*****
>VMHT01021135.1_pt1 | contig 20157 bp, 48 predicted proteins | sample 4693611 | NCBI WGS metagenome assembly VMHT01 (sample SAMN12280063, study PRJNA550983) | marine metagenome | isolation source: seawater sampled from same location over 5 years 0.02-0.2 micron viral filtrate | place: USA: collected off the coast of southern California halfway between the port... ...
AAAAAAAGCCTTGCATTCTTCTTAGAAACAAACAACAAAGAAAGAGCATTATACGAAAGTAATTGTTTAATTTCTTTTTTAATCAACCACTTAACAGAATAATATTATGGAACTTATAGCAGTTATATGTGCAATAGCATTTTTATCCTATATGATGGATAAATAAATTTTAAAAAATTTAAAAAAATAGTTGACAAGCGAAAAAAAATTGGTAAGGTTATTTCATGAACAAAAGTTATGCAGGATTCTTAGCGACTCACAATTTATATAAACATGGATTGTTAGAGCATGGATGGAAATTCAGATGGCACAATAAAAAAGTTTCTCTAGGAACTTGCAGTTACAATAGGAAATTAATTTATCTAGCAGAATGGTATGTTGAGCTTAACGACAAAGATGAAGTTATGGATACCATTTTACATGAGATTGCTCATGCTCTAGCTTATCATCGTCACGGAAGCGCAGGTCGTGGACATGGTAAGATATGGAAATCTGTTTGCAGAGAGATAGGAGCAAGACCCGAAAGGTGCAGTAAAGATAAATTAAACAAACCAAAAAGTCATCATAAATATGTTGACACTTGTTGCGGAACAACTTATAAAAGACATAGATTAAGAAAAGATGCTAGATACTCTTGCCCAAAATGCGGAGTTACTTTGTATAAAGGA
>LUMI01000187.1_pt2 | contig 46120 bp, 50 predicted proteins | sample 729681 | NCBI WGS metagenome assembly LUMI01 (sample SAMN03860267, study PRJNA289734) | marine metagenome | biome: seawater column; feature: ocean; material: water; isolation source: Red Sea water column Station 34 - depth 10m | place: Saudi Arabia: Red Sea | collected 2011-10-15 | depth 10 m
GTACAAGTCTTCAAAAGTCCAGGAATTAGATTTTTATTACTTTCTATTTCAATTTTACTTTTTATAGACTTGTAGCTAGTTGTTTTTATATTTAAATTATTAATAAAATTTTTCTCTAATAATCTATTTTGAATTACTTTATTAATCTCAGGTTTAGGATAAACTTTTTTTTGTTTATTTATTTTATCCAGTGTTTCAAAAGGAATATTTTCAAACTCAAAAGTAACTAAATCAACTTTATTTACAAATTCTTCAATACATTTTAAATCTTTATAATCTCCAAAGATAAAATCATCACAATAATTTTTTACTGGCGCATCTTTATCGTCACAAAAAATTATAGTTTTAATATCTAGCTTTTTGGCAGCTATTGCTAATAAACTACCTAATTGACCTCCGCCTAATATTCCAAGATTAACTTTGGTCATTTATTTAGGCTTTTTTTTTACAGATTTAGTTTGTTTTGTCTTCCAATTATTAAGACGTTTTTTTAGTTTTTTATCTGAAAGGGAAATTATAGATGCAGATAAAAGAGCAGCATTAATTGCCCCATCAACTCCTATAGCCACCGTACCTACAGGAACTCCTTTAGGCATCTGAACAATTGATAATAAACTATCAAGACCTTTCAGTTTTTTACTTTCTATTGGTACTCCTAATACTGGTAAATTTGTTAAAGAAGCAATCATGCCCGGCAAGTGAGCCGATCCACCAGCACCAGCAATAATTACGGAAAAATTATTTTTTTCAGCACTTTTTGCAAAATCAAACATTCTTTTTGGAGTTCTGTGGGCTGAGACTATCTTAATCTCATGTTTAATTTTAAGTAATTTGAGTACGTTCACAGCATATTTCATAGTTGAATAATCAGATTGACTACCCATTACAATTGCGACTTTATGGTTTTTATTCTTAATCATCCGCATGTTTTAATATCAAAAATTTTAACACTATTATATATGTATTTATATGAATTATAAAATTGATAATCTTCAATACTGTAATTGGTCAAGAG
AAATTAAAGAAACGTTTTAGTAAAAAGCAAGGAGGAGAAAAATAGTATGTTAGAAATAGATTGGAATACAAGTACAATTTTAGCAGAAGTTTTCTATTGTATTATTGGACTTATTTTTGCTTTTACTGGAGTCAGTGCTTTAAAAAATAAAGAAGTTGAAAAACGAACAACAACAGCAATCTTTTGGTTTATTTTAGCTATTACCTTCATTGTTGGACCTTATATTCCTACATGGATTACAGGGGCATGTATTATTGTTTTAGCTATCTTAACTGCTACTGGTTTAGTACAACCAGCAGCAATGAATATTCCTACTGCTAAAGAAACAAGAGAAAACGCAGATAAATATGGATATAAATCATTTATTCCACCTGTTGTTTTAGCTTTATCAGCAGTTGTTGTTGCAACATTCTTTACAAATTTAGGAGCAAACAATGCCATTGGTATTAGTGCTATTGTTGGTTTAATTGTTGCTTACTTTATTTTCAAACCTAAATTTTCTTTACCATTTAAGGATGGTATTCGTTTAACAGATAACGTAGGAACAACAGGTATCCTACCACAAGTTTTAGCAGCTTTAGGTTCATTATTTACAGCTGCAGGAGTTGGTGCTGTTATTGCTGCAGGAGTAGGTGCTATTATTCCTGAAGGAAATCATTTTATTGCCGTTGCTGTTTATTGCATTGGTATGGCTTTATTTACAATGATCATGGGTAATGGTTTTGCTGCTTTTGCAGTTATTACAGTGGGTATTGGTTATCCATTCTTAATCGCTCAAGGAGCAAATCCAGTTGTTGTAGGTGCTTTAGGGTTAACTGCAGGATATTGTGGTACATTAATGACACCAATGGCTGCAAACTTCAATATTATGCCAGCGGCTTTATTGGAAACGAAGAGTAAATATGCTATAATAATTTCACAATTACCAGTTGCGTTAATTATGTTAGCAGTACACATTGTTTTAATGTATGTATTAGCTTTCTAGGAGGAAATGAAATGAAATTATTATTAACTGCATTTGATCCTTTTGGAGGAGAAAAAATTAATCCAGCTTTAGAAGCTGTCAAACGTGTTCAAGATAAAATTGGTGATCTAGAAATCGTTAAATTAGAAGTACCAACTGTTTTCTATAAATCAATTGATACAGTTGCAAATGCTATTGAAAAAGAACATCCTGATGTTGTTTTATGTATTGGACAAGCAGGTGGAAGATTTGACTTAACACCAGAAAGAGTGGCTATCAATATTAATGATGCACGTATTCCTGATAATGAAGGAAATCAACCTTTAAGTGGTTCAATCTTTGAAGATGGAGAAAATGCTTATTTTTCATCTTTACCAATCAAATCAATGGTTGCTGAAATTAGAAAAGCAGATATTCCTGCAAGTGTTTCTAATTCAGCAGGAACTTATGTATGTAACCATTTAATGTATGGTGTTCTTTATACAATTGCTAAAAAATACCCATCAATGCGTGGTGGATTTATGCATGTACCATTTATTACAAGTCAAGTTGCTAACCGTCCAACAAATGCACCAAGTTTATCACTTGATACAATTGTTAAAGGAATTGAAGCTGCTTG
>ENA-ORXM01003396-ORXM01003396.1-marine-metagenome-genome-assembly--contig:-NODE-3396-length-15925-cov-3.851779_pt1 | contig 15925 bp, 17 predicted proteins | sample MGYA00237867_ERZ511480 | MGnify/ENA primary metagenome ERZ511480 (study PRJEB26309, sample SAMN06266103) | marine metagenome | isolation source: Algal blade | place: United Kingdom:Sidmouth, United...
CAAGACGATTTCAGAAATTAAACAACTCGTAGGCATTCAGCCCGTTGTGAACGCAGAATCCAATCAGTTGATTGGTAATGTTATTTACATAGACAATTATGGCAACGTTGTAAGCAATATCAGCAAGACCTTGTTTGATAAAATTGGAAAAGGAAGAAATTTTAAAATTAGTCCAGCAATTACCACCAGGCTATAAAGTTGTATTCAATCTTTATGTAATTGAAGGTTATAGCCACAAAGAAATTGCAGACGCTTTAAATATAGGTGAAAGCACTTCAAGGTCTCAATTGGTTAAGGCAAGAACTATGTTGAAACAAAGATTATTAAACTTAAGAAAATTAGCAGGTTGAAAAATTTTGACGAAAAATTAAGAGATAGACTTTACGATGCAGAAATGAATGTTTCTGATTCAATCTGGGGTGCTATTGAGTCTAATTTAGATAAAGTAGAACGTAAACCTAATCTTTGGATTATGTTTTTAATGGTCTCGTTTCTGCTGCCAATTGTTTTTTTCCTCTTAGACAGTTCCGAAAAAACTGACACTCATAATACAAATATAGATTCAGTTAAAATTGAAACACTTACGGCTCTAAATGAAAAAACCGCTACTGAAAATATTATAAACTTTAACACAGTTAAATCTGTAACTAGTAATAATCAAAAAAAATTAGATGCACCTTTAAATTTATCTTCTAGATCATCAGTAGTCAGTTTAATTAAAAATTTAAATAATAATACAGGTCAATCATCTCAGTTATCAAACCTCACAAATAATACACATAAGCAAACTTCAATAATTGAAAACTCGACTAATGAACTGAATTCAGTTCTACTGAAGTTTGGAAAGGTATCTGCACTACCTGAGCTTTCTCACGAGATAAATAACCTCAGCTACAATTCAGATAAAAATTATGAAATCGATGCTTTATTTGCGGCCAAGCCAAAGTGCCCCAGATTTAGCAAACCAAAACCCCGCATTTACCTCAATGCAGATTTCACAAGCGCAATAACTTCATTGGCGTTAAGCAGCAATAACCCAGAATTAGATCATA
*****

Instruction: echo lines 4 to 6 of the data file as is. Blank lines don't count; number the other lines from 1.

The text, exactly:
GTACAAGTCTTCAAAAGTCCAGGAATTAGATTTTTATTACTTTCTATTTCAATTTTACTTTTTATAGACTTGTAGCTAGTTGTTTTTATATTTAAATTATTAATAAAATTTTTCTCTAATAATCTATTTTGAATTACTTTATTAATCTCAGGTTTAGGATAAACTTTTTTTTGTTTATTTATTTTATCCAGTGTTTCAAAAGGAATATTTTCAAACTCAAAAGTAACTAAATCAACTTTATTTACAAATTCTTCAATACATTTTAAATCTTTATAATCTCCAAAGATAAAATCATCACAATAATTTTTTACTGGCGCATCTTTATCGTCACAAAAAATTATAGTTTTAATATCTAGCTTTTTGGCAGCTATTGCTAATAAACTACCTAATTGACCTCCGCCTAATATTCCAAGATTAACTTTGGTCATTTATTTAGGCTTTTTTTTTACAGATTTAGTTTGTTTTGTCTTCCAATTATTAAGACGTTTTTTTAGTTTTTTATCTGAAAGGGAAATTATAGATGCAGATAAAAGAGCAGCATTAATTGCCCCATCAACTCCTATAGCCACCGTACCTACAGGAACTCCTTTAGGCATCTGAACAATTGATAATAAACTATCAAGACCTTTCAGTTTTTTACTTTCTATTGGTACTCCTAATACTGGTAAATTTGTTAAAGAAGCAATCATGCCCGGCAAGTGAGCCGATCCACCAGCACCAGCAATAATTACGGAAAAATTATTTTTTTCAGCACTTTTTGCAAAATCAAACATTCTTTTTGGAGTTCTGTGGGCTGAGACTATCTTAATCTCATGTTTAATTTTAAGTAATTTGAGTACGTTCACAGCATATTTCATAGTTGAATAATCAGATTGACTACCCATTACAATTGCGACTTTATGGTTTTTATTCTTAATCATCCGCATGTTTTAATATCAAAAATTTTAACACTATTATATATGTATTTATATGAATTATAAAATTGATAATCTTCAATACTGTAATTGGTCAAGAG
AAATTAAAGAAACGTTTTAGTAAAAAGCAAGGAGGAGAAAAATAGTATGTTAGAAATAGATTGGAATACAAGTACAATTTTAGCAGAAGTTTTCTATTGTATTATTGGACTTATTTTTGCTTTTACTGGAGTCAGTGCTTTAAAAAATAAAGAAGTTGAAAAACGAACAACAACAGCAATCTTTTGGTTTATTTTAGCTATTACCTTCATTGTTGGACCTTATATTCCTACATGGATTACAGGGGCATGTATTATTGTTTTAGCTATCTTAACTGCTACTGGTTTAGTACAACCAGCAGCAATGAATATTCCTACTGCTAAAGAAACAAGAGAAAACGCAGATAAATATGGATATAAATCATTTATTCCACCTGTTGTTTTAGCTTTATCAGCAGTTGTTGTTGCAACATTCTTTACAAATTTAGGAGCAAACAATGCCATTGGTATTAGTGCTATTGTTGGTTTAATTGTTGCTTACTTTATTTTCAAACCTAAATTTTCTTTACCATTTAAGGATGGTATTCGTTTAACAGATAACGTAGGAACAACAGGTATCCTACCACAAGTTTTAGCAGCTTTAGGTTCATTATTTACAGCTGCAGGAGTTGGTGCTGTTATTGCTGCAGGAGTAGGTGCTATTATTCCTGAAGGAAATCATTTTATTGCCGTTGCTGTTTATTGCATTGGTATGGCTTTATTTACAATGATCATGGGTAATGGTTTTGCTGCTTTTGCAGTTATTACAGTGGGTATTGGTTATCCATTCTTAATCGCTCAAGGAGCAAATCCAGTTGTTGTAGGTGCTTTAGGGTTAACTGCAGGATATTGTGGTACATTAATGACACCAATGGCTGCAAACTTCAATATTATGCCAGCGGCTTTATTGGAAACGAAGAGTAAATATGCTATAATAATTTCACAATTACCAGTTGCGTTAATTATGTTAGCAGTACACATTGTTTTAATGTATGTATTAGCTTTCTAGGAGGAAATGAAATGAAATTATTATTAACTGCATTTGATCCTTTTGGAGGAGAAAAAATTAATCCAGCTTTAGAAGCTGTCAAACGTGTTCAAGATAAAATTGGTGATCTAGAAATCGTTAAATTAGAAGTACCAACTGTTTTCTATAAATCAATTGATACAGTTGCAAATGCTATTGAAAAAGAACATCCTGATGTTGTTTTATGTATTGGACAAGCAGGTGGAAGATTTGACTTAACACCAGAAAGAGTGGCTATCAATATTAATGATGCACGTATTCCTGATAATGAAGGAAATCAACCTTTAAGTGGTTCAATCTTTGAAGATGGAGAAAATGCTTATTTTTCATCTTTACCAATCAAATCAATGGTTGCTGAAATTAGAAAAGCAGATATTCCTGCAAGTGTTTCTAATTCAGCAGGAACTTATGTATGTAACCATTTAATGTATGGTGTTCTTTATACAATTGCTAAAAAATACCCATCAATGCGTGGTGGATTTATGCATGTACCATTTATTACAAGTCAAGTTGCTAACCGTCCAACAAATGCACCAAGTTTATCACTTGATACAATTGTTAAAGGAATTGAAGCTGCTTG
>ENA-ORXM01003396-ORXM01003396.1-marine-metagenome-genome-assembly--contig:-NODE-3396-length-15925-cov-3.851779_pt1 | contig 15925 bp, 17 predicted proteins | sample MGYA00237867_ERZ511480 | MGnify/ENA primary metagenome ERZ511480 (study PRJEB26309, sample SAMN06266103) | marine metagenome | isolation source: Algal blade | place: United Kingdom:Sidmouth, United...